The Vatican's doctrine of Biblical inerrancy

Discussion in 'Sacred Scripture' started by anglican74, Jan 12, 2013.

  1. anglican74

    anglican74 Well-Known Member Anglican

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    In 2008 Christianity Today published an article which referenced an important development in Roman Catholic theology, that had been little heard of ever since. Here is the Article: http://www.christianitytoday.com/ct/2008/octoberweb-only/143-11.0.html

    It references a Synod of Vatican bishops, that took place some time during the 2008-2009 period. Here are the relevant excerpts:

    You really have to read between the lines to see what's going on here, as even the CT article is confused beyond belief. The meaning I've tried to extract from it is not at all clear if one were to just read the article straight through.

    Nevertheless, a common thread emerges. Vatican II established an important position of strong inerrancy:

    The first draft at Vatican II said "the entire sacred Scripture is absolutely immune from error." But the final draft concluded that the "books of Scripture must be acknowledged as teaching solidly, faithfully, and without error that truth which God wanted put into sacred writings for the sake of salvation."​

    And the 2009 Synod watered down the strength of that, by converting the "is" into a "might":

    "According to Allen, some of the more conservative Catholic leaders expressed concern over early drafts of the synod's working document, Instrumentum Laboris...​

    "Allen reported that the working document said, "With regards to what might be inspired in the many parts of sacred Scripture, inerrancy applies only to 'that truth which God wanted put into sacred writings for the sake of salvation.' (emphasis added)"​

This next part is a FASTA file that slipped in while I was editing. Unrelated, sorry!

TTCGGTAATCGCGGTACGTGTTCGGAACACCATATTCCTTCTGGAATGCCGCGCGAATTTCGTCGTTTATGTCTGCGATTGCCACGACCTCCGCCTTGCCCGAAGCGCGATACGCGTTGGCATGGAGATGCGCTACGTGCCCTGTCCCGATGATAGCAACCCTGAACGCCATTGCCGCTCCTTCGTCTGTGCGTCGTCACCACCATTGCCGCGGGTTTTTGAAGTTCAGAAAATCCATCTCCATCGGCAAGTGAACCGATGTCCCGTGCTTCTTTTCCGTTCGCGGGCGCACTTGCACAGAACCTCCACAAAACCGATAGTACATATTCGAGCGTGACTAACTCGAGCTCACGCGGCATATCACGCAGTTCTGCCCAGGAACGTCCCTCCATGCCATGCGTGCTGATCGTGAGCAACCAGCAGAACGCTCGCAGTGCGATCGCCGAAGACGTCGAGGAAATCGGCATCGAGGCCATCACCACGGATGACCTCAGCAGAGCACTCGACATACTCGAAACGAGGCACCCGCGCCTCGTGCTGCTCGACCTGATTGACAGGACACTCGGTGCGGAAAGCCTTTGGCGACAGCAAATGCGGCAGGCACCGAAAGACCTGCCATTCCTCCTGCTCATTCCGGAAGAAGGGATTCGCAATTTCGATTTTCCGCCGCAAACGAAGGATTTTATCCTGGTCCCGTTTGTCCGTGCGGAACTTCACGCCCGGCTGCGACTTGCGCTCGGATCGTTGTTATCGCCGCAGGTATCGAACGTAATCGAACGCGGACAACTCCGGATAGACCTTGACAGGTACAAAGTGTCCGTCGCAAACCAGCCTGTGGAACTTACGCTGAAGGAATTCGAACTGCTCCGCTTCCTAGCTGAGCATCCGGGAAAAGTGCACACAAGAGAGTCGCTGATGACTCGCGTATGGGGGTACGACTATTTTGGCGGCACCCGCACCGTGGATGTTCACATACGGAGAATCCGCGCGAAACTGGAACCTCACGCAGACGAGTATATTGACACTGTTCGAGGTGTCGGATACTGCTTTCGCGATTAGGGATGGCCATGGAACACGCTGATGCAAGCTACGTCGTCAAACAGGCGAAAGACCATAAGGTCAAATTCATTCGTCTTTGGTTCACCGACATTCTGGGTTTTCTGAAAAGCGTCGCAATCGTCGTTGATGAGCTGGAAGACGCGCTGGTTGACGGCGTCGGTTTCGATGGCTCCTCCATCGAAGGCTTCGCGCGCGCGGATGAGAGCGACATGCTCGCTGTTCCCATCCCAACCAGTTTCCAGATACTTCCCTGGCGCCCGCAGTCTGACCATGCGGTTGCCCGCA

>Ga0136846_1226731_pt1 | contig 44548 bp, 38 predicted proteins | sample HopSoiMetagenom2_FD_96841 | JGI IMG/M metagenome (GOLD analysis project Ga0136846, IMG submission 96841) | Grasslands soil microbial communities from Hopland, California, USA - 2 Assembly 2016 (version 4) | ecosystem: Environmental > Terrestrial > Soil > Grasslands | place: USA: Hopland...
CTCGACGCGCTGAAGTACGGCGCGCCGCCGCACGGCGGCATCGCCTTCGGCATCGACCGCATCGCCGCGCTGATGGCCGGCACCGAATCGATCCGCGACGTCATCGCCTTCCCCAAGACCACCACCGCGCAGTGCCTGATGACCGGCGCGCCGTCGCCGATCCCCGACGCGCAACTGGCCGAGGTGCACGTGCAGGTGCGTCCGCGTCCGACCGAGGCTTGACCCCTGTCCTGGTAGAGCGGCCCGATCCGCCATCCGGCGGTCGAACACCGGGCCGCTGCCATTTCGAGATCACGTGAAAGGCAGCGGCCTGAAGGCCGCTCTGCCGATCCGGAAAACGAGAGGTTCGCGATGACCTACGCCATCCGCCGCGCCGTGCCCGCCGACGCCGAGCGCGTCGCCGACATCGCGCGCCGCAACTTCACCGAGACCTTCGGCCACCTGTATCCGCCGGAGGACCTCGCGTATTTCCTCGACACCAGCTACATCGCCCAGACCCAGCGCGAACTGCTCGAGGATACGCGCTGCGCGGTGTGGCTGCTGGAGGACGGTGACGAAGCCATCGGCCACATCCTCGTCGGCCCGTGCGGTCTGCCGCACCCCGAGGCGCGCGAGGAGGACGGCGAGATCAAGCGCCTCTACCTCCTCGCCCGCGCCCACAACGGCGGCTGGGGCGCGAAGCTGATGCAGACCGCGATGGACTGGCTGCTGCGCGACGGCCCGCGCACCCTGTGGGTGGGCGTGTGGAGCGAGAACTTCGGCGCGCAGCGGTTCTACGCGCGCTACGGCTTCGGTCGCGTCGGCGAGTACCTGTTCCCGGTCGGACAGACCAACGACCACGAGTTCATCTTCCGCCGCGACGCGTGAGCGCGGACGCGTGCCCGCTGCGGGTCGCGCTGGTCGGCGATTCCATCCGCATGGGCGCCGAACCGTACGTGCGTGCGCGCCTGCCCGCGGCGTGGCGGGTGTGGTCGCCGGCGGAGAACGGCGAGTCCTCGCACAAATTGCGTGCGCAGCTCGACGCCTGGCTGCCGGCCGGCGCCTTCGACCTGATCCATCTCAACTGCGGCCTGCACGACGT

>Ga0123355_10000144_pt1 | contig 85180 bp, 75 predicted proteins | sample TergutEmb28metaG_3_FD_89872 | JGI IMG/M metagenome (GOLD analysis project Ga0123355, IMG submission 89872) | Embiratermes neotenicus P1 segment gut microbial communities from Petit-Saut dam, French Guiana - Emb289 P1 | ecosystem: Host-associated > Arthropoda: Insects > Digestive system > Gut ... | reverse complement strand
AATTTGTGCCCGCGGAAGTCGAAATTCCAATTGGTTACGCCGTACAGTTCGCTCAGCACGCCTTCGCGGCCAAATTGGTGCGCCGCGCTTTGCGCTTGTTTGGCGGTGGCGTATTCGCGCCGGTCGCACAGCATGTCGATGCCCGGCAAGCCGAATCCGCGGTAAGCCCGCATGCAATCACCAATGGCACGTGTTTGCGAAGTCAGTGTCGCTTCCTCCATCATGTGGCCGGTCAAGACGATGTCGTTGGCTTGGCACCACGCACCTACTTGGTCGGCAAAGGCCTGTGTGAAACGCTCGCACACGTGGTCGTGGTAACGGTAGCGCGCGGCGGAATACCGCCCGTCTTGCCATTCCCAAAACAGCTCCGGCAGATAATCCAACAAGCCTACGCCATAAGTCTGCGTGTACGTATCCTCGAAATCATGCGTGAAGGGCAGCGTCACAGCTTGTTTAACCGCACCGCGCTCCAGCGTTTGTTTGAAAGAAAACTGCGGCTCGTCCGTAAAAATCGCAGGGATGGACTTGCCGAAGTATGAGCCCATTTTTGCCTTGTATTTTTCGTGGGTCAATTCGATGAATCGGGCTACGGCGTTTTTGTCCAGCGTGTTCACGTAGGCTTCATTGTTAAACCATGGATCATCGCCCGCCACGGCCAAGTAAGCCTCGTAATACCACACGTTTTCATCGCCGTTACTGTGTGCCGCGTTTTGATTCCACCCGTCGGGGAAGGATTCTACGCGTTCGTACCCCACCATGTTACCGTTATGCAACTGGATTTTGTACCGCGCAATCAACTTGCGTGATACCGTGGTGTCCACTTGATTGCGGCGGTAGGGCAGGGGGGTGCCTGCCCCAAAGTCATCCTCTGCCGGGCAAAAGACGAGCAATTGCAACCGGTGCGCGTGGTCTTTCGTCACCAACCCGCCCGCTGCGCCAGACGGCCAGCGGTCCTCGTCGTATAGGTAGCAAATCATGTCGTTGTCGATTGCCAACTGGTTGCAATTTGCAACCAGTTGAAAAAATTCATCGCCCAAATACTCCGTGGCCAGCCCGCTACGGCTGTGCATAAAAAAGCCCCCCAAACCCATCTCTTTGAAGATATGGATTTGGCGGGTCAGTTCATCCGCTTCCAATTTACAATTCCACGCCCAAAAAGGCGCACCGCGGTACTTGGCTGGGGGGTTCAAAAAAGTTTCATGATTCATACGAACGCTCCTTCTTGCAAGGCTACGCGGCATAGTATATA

"The English translation from the current synod's working document would signal further weakening of the Roman Catholic Church's doctrine of inerrancy.​


    The blog 'Called to Communion' wrote a post on Vatican's view of Inerrancy in 2010 in their usual blustering fashion:
    http://www.calledtocommunion.com/2010/10/vatican-ii-and-the-inerrancy-of-the-bible/

    but interestingly, no mention was made of this important Synod resolution from just a year earlier. This leads me to believe that they just weren't aware of what the Vatican has done. And based on how little I hear of this even today, it seems that few know of this 2008/2009 Synod even today.

    All this finally brings me to my question:

    What IS the Vatican's doctrine of Inerrancy? Did Vatican II stand as an important bulwark asserting Inerrancy? Did the recent Synod weaken this doctrine, as CT and conservative Roman Catholics claim?
     
  2. Old Christendom

    Old Christendom Well-Known Member

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    Vatican II certainly opened the way for the thought that the Bible might contain factual errors in matters not pertaining to salvation. This is clearly infered from the text: "The books of Scripture must be acknowledged as teaching solidly, faithfully, and without error that truth which God wanted put into sacred writings for the sake of salvation."